From Cairns: travel south along the Bruce Highway towards Innisfail. Turn right 5km north of Innisfail (83km south of Cairns) on to the Palmerston Highway and travel 31km to K-tree Road turn-off on the left. Follow K-tree Road (unsealed) and then Maple Creek Road (4WD road) to the Hinson Creek trailhead (33.2km from the Palmerston Highway).

Gorrell track (yellow track)

Trailhead

Directions

Gorrell trailhead (eastern)

From Innisfail: Travel 20km south to Mena Creek, then take Mena Creek Road (partially sealed) 10km to the Gorrell trailhead (eastern).

Gorrell trailhead (western)

From Cairns: travel south along the Bruce Highway towards Innisfail. Turn right 5km north of Innisfail (83 km south of Cairns) on to the Palmerston Highway and travel 31km to the K-tree Road turn-off on the left. Follow K-tree Road (unsealed) for 15.2km to the trailhead (2.4km past South Johnstone camping area).

From Millaa Millaa: travel east along the Palmerston Highway 26km to the K-tree Road turn-off on the right. Follow K-tree Road (unsealed) for 15.2km to the trailhead (2.4km past South Johnstone camping area).

Road conditions

Sutties Gap, K-tree, Maple Creek, Bora Ground and Maalan roads are all unsealed—four-wheel-drive vehicles are recommended for Maple Creek, Bora Ground and Malaan roads. All roads are unsuitable for caravans, motor homes or buses. Roads may be slippery when wet. Gates at the entrance to these roads may be locked to stop access during times of extremely wet weather or for road works—check for park alerts.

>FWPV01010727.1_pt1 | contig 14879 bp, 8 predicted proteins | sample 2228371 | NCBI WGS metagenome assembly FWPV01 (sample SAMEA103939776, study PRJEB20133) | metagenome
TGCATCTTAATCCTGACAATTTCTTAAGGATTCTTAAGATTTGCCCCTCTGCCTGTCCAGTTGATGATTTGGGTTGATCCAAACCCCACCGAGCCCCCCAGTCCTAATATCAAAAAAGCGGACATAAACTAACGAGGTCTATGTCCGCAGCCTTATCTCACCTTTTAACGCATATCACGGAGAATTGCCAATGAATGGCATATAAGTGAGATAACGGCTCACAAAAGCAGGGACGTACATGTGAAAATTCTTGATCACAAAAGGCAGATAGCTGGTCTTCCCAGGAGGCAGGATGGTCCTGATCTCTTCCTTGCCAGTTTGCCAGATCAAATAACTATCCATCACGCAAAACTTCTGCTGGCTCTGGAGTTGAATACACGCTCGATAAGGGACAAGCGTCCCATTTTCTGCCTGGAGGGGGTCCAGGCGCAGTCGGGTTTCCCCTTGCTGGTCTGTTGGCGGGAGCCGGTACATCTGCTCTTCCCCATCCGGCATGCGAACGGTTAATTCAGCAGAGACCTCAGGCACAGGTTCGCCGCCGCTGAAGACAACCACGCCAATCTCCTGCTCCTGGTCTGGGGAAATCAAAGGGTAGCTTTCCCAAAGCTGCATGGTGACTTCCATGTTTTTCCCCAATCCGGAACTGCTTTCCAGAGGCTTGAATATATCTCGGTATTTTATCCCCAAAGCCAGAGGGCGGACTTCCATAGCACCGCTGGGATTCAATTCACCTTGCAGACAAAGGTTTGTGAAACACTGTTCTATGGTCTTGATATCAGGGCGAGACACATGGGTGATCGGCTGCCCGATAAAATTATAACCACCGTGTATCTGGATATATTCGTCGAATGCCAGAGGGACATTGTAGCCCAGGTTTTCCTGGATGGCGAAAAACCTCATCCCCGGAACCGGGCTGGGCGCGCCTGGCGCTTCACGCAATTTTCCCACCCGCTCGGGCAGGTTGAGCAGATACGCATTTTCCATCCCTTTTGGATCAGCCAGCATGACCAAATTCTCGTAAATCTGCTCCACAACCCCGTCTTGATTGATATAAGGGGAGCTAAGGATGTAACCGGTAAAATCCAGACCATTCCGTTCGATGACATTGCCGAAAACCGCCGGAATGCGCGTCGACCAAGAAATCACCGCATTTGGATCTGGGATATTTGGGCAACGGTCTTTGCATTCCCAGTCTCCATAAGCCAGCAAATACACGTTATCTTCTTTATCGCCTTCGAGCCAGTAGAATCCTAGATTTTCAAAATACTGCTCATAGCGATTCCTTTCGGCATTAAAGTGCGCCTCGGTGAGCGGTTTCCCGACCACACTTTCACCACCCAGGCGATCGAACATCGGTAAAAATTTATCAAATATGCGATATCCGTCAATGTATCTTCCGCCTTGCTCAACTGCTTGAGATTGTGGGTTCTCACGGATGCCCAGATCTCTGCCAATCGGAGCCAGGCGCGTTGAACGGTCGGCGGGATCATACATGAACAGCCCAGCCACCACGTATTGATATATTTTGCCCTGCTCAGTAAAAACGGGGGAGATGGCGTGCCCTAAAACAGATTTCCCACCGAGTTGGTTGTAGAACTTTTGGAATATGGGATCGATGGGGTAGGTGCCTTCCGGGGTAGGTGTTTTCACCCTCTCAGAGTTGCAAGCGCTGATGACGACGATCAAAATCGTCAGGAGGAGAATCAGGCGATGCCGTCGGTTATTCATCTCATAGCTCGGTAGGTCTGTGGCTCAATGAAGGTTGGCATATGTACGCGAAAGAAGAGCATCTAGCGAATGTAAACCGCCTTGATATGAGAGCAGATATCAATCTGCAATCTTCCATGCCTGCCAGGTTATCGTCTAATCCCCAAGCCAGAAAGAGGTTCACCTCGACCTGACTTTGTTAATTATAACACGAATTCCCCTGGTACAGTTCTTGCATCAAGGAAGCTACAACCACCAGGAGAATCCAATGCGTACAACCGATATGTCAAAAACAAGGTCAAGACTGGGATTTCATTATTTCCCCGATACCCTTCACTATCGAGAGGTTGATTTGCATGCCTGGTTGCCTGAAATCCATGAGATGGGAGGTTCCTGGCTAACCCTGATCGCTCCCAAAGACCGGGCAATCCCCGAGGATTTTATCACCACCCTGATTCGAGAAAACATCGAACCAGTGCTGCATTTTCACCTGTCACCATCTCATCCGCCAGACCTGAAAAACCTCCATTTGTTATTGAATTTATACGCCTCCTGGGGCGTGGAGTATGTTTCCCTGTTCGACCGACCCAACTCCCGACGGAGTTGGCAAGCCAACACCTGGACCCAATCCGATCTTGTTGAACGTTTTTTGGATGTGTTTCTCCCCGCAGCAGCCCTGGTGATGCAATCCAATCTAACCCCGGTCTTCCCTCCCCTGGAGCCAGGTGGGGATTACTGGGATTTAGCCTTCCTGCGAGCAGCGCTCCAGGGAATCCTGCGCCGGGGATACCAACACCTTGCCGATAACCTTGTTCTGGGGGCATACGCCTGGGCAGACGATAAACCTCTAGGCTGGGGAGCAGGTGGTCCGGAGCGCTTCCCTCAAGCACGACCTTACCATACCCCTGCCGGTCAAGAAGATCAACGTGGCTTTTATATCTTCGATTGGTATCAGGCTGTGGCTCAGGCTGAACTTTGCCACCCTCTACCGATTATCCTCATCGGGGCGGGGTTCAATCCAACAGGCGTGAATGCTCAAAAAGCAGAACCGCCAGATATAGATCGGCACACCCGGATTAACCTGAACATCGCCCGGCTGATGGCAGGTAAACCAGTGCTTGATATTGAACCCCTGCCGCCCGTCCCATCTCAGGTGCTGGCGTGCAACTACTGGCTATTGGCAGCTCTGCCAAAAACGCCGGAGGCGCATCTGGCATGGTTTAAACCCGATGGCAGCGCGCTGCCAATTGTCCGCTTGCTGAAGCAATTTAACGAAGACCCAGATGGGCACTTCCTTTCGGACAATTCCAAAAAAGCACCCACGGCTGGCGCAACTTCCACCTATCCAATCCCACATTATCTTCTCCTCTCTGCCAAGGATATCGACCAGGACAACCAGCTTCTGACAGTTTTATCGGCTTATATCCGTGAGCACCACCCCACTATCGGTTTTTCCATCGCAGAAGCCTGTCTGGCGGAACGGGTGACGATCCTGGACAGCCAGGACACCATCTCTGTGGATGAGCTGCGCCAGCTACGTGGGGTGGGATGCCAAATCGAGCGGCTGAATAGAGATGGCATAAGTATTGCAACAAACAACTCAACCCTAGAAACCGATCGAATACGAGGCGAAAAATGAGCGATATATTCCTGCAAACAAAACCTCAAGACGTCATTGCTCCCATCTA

These roads are shared with walkers and mountain bikers—be courteous and careful.

See driving for more information.

Wheelchair accessibility

The Misty Mountains wilderness tracks are not wheelchair accessible.

Trail features

The Misty Mountains wilderness tracks extend from the coastal plain to the tablelands. The area forms part of the Wet Tropics World Heritage Area and is recognised for its diversity of rainforest types, plant species and outstanding landscape features.

Four long tracks—the Koolmoon Creek, Cannabullen Creek, Cardwell Range and Gorrell tracks—make up the Misty Mountains wilderness tracks. Some tracks are suitable only for bushwalkers, while others are shared tracks with mountain biking permitted. See things to do for more information.

Tracks are remote and can be indistinct with encroaching vegetation. See staying safe for more information.

Camping and accommodation

Camping

Seven small camping areas (with no facilities) are provided at specific sites along the tracks.

Camping is also permitted adjacent to the Misty Mountains in Palmerston (Doongan), Wooroonooran National Park (South Johnstone and Henrietta Creek camping areas) and Tully Gorge National Park ( Tully Gorge and Cochable Creek camping areas).

Camping permits are required and fees apply. Your booking number must be displayed at your camp site.

Other accommodation

Commercial accommodation is available at Ravenshoe, Millaa Millaa, Innisfail, Tully and the surrounding area. For more information see the tourism information links below. 

Things to do

View from Cannabullen Falls. Photo: Barry Schmith, Queensland Government.

View from Cannabullen Falls. Photo: Barry Schmith, Queensland Government.

Walking and mountain biking

Some of the Misty Mountains wilderness tracks are suitable only for bushwalkers, while others are shared tracks with mountain biking permitted. Each track can be undertaken partially (by going to a point of interest and return), in its entirety (one way or return), or as part of a longer journey (linking two or more tracks together). 

Navigation skills required